2013 NFL Draft Rankings: Wide Receivers
1. Tavon Austin (West Virginia): Austin put up Welker-esque numbers during his final year at school, racking up 114 catches for 1289 yards - his second consecutive season with 100+ catches. He's a quick little playmaker who shakes defenders in small areas to give his quarterback an easy underneath option. While he is often thought of as a quick receiver, he also has exceptional straight line speed, which he proved at the combine by running a 4.34 forty-yard dash. He added 643 yards on the ground at 8.9 yards a carry in 2012, displaying his versatility. The biggest concern with Austin is his size, but I think he'll be able to add a few pounds as a pro, and size is not as important for his style of play. I love Austin's speed, quickness, and versatility, and think he'll be a favorite of whatever quarterback he teams up with in the NFL.
2. Cordarrelle Patterson (Tennessee): Size and athleticism are what have Patterson ranked in this spot. At 6'2'' and 216 pounds, Patterson ran a 4.42 forty at the combine - very impressive for his size. He also finished with a top-five vertical jump at 37 inches. He may be a raw prospect, but he dropped jaws several times throughout the season, displaying his underlying potential. As the late Al Davis used to say, you can't teach size and speed. Patterson has unteachable, natural athletic ability, and if he can learn how to utilize it, he'll be a very dangerous weapon in the NFL.
3. DeAndre Hopkins (Clemson): With all eyes focused on Sammy Watkins entering Clemson's 2012 campaign, Hopkins ended up being the standout receiver. He doesn't blow you away with measurables (didn't finish top-five in any drills at the combine), but he can simply go out and play ball. When the ball is anywhere near his area, he's always a threat to snatch it out of the air. His 4.57 forty time doesn't do his on-field speed justice. He is a fantastic route runner who sets up defensive backs well to find open space, and excels at adjusting to balls in the air. He has great hands and is dangerous after the catch.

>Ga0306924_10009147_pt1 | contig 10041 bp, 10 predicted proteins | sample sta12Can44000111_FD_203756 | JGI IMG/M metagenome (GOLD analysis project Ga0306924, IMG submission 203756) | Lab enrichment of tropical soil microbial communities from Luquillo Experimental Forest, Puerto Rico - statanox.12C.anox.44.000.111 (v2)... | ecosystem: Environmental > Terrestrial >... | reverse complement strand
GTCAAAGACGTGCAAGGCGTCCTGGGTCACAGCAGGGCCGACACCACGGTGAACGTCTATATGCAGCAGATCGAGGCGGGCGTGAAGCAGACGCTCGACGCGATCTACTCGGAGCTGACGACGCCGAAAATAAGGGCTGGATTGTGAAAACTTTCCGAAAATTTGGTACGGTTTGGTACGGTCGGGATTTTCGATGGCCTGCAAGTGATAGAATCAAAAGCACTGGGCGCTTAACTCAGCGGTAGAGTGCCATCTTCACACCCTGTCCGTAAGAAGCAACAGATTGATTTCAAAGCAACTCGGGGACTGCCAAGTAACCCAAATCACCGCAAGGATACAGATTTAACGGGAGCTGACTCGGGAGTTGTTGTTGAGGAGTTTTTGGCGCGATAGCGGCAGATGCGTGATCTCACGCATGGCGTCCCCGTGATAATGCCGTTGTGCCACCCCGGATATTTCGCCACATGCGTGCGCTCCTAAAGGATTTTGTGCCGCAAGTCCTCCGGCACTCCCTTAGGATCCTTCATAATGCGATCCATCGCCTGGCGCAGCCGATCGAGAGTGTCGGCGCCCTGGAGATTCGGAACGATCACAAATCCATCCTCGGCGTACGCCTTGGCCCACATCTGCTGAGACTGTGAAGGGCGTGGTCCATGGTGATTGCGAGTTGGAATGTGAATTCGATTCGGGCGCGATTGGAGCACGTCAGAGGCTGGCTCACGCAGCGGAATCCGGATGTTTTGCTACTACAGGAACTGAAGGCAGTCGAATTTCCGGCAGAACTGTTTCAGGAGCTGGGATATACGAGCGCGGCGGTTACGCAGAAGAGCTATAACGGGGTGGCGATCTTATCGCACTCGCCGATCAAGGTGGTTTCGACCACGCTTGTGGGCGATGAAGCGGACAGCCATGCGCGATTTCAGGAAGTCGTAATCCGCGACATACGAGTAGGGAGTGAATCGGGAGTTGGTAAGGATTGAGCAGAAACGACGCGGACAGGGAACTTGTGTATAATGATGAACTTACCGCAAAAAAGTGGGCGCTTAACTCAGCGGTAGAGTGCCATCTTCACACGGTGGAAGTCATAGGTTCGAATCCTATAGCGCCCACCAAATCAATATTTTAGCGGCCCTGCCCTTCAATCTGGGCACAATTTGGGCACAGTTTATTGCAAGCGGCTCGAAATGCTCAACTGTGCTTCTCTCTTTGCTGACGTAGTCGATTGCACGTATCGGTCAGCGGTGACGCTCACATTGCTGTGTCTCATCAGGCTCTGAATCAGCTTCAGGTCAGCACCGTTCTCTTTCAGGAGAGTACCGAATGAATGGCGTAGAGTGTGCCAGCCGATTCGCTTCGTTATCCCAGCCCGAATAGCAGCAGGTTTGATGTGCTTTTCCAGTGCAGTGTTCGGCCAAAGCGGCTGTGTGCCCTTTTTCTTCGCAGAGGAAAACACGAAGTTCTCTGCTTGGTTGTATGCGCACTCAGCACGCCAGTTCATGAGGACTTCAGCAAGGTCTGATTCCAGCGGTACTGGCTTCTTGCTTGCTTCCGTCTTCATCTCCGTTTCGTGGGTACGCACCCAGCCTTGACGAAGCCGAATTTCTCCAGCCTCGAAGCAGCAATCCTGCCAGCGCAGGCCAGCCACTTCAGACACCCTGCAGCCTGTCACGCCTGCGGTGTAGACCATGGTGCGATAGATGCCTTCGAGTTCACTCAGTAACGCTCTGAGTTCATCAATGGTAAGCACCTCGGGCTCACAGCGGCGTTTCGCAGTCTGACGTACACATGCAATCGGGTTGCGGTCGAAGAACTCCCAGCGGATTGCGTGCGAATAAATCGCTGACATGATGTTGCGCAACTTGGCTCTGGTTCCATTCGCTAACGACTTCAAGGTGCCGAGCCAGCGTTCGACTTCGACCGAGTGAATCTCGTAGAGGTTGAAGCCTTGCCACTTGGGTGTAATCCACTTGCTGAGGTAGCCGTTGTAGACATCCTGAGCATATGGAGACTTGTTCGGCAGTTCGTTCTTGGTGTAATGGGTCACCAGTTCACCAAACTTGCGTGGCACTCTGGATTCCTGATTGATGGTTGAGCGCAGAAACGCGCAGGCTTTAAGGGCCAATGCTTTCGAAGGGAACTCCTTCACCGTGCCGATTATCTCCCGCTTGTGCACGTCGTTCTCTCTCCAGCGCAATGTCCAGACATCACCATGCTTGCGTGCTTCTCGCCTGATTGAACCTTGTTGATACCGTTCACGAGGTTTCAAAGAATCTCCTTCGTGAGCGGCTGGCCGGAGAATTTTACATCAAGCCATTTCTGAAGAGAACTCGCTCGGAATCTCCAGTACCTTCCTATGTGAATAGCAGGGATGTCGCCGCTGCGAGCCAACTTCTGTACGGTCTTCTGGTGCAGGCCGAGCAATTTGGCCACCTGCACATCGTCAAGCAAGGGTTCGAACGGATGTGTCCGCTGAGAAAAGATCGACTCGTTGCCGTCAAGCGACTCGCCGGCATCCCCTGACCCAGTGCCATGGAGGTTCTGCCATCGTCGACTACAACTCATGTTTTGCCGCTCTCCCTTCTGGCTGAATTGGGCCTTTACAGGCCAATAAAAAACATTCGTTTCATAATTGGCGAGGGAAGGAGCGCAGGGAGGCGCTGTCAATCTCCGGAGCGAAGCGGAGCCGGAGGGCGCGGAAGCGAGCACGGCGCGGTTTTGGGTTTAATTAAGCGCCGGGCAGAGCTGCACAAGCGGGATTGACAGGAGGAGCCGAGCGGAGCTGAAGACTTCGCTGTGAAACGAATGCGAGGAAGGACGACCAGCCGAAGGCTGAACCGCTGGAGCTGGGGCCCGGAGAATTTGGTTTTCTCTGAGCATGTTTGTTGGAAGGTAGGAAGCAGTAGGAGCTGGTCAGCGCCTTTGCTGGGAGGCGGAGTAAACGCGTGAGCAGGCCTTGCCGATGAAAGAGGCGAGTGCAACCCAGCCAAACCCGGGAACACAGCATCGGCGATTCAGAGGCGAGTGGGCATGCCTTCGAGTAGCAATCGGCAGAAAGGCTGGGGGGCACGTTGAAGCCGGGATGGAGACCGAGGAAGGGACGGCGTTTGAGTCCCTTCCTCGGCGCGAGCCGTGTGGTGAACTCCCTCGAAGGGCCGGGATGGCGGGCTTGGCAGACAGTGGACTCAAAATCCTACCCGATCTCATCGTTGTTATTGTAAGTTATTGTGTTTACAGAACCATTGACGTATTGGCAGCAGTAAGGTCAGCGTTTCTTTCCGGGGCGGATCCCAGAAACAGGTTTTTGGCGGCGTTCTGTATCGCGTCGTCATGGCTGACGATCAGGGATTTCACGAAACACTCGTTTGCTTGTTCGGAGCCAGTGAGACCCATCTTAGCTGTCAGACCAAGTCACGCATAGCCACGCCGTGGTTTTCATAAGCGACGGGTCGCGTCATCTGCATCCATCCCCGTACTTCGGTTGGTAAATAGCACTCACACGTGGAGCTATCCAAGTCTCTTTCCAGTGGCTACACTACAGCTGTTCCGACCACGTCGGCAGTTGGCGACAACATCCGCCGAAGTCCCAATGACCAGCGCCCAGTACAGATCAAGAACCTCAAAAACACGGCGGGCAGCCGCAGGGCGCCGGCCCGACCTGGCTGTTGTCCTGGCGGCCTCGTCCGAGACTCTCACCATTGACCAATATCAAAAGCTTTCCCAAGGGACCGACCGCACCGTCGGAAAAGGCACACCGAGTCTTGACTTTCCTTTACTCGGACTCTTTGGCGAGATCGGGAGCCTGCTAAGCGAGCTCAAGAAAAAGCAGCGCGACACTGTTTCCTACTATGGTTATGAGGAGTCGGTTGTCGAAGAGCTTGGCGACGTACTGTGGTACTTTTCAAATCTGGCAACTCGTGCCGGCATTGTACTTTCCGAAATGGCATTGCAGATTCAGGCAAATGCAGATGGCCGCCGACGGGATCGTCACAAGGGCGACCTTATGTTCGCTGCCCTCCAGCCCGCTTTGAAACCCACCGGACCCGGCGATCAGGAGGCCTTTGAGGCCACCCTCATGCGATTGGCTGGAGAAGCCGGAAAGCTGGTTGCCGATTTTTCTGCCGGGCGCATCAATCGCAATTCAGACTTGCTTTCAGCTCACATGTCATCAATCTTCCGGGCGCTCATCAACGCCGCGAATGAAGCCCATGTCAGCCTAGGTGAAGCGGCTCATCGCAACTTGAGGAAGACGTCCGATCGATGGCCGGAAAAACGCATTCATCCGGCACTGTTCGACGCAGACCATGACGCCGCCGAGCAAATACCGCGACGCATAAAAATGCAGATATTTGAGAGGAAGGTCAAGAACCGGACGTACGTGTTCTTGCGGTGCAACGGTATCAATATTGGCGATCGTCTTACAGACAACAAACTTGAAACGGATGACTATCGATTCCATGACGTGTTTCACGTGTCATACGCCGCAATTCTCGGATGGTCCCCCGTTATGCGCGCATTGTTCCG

4. Da'Rick Rogers (Tennessee Tech): Rogers is flying a bit under the radar coming out of a small school, but he's a former SEC leading receiver from his days playing for Tennessee. The main concerns with Rogers are off-field related, as he was kicked off the Tennessee football team for the use of marijuana, but I'm a big proponent of giving second chances to kids who make mistakes during their college years. Rogers is a big, physical prospect who outmuscles cornerbacks to make plays on the ball with his strong hands. He can go over the middle to make a play in traffic, or fight with a defender on the outside for a jump ball. He lacks elite speed, but is quick after the catch with the ability to pick up extra yards. He finished top-five among receivers at the combine in vertical jump, broad jump, three-cone drill, twenty-yard shuttle, and sixty-yard shuttle.
5. Robert Woods (USC): Woods' production was down this season, in part due to the emergence of sophomore Marqise Lee, but he still hauled in 74 passes and scored 11 touchdowns. He is a versatile prospect in that he can be used as a possession receiver with great hands or a downfield weapon with explosiveness and open-field ability. A quarterback can pad his stats by tossing a screen pass to Woods and watching him elude several defenders on his way to a big play. His combination of solid speed, precise route running, great hands, and explosive after-the-catch ability makes him a truly complete receiver prospect.